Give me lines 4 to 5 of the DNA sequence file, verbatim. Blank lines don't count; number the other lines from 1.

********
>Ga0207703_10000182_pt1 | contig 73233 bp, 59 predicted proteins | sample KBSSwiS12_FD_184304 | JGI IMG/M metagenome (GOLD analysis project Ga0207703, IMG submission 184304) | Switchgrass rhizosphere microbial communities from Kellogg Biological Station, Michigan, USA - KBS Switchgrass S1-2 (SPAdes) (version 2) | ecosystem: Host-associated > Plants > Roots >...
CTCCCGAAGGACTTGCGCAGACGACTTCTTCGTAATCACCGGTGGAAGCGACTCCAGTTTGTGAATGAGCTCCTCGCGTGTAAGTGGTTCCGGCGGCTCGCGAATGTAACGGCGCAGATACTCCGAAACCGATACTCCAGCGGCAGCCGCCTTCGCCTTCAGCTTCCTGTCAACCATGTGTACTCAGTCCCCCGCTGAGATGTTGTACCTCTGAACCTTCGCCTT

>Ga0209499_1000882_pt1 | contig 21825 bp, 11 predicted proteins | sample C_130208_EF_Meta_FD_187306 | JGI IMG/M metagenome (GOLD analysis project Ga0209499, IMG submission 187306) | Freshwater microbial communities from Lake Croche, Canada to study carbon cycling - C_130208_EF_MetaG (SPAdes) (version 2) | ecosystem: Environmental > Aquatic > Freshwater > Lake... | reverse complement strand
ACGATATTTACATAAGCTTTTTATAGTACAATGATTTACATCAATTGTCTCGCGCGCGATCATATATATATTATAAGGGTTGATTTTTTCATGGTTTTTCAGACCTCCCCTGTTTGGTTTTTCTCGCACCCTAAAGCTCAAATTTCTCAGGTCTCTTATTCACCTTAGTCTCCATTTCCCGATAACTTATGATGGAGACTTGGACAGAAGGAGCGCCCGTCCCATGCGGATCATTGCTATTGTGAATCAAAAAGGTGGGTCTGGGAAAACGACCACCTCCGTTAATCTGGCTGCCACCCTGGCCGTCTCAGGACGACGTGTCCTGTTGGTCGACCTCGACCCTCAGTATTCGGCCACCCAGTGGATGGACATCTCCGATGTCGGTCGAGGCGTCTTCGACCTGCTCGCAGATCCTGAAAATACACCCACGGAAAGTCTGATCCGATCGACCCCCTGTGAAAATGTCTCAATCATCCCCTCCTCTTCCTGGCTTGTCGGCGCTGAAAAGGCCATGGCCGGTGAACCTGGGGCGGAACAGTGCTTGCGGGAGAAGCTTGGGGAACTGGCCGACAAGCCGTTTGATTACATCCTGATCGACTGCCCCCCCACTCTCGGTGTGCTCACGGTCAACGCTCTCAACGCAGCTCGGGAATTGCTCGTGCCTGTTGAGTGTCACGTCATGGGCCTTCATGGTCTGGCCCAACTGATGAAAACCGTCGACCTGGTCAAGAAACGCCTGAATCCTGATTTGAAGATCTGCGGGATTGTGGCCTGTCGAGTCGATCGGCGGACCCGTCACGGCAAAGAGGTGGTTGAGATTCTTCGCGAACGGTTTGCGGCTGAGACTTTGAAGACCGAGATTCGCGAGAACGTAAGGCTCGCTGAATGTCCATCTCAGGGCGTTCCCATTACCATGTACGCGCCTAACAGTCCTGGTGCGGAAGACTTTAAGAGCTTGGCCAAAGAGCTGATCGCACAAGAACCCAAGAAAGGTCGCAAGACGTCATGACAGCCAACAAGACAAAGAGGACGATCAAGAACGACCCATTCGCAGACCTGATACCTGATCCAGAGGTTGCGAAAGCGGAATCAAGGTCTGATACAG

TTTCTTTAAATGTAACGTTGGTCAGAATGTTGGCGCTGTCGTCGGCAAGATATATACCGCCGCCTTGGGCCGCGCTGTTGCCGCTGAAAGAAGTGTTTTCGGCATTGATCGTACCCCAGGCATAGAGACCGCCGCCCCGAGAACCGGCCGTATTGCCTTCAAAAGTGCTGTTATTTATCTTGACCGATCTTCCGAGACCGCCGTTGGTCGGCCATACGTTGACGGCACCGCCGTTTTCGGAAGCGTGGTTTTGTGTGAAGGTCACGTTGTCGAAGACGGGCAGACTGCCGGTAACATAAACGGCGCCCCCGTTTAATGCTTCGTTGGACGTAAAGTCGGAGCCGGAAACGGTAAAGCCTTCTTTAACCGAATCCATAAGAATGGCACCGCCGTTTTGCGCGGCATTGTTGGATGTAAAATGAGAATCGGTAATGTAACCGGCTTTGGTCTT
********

ACGATATTTACATAAGCTTTTTATAGTACAATGATTTACATCAATTGTCTCGCGCGCGATCATATATATATTATAAGGGTTGATTTTTTCATGGTTTTTCAGACCTCCCCTGTTTGGTTTTTCTCGCACCCTAAAGCTCAAATTTCTCAGGTCTCTTATTCACCTTAGTCTCCATTTCCCGATAACTTATGATGGAGACTTGGACAGAAGGAGCGCCCGTCCCATGCGGATCATTGCTATTGTGAATCAAAAAGGTGGGTCTGGGAAAACGACCACCTCCGTTAATCTGGCTGCCACCCTGGCCGTCTCAGGACGACGTGTCCTGTTGGTCGACCTCGACCCTCAGTATTCGGCCACCCAGTGGATGGACATCTCCGATGTCGGTCGAGGCGTCTTCGACCTGCTCGCAGATCCTGAAAATACACCCACGGAAAGTCTGATCCGATCGACCCCCTGTGAAAATGTCTCAATCATCCCCTCCTCTTCCTGGCTTGTCGGCGCTGAAAAGGCCATGGCCGGTGAACCTGGGGCGGAACAGTGCTTGCGGGAGAAGCTTGGGGAACTGGCCGACAAGCCGTTTGATTACATCCTGATCGACTGCCCCCCCACTCTCGGTGTGCTCACGGTCAACGCTCTCAACGCAGCTCGGGAATTGCTCGTGCCTGTTGAGTGTCACGTCATGGGCCTTCATGGTCTGGCCCAACTGATGAAAACCGTCGACCTGGTCAAGAAACGCCTGAATCCTGATTTGAAGATCTGCGGGATTGTGGCCTGTCGAGTCGATCGGCGGACCCGTCACGGCAAAGAGGTGGTTGAGATTCTTCGCGAACGGTTTGCGGCTGAGACTTTGAAGACCGAGATTCGCGAGAACGTAAGGCTCGCTGAATGTCCATCTCAGGGCGTTCCCATTACCATGTACGCGCCTAACAGTCCTGGTGCGGAAGACTTTAAGAGCTTGGCCAAAGAGCTGATCGCACAAGAACCCAAGAAAGGTCGCAAGACGTCATGACAGCCAACAAGACAAAGAGGACGATCAAGAACGACCCATTCGCAGACCTGATACCTGATCCAGAGGTTGCGAAAGCGGAATCAAGGTCTGATACAG

TTTCTTTAAATGTAACGTTGGTCAGAATGTTGGCGCTGTCGTCGGCAAGATATATACCGCCGCCTTGGGCCGCGCTGTTGCCGCTGAAAGAAGTGTTTTCGGCATTGATCGTACCCCAGGCATAGAGACCGCCGCCCCGAGAACCGGCCGTATTGCCTTCAAAAGTGCTGTTATTTATCTTGACCGATCTTCCGAGACCGCCGTTGGTCGGCCATACGTTGACGGCACCGCCGTTTTCGGAAGCGTGGTTTTGTGTGAAGGTCACGTTGTCGAAGACGGGCAGACTGCCGGTAACATAAACGGCGCCCCCGTTTAATGCTTCGTTGGACGTAAAGTCGGAGCCGGAAACGGTAAAGCCTTCTTTAACCGAATCCATAAGAATGGCACCGCCGTTTTGCGCGGCATTGTTGGATGTAAAATGAGAATCGGTAATGTAACCGGCTTTGGTCTT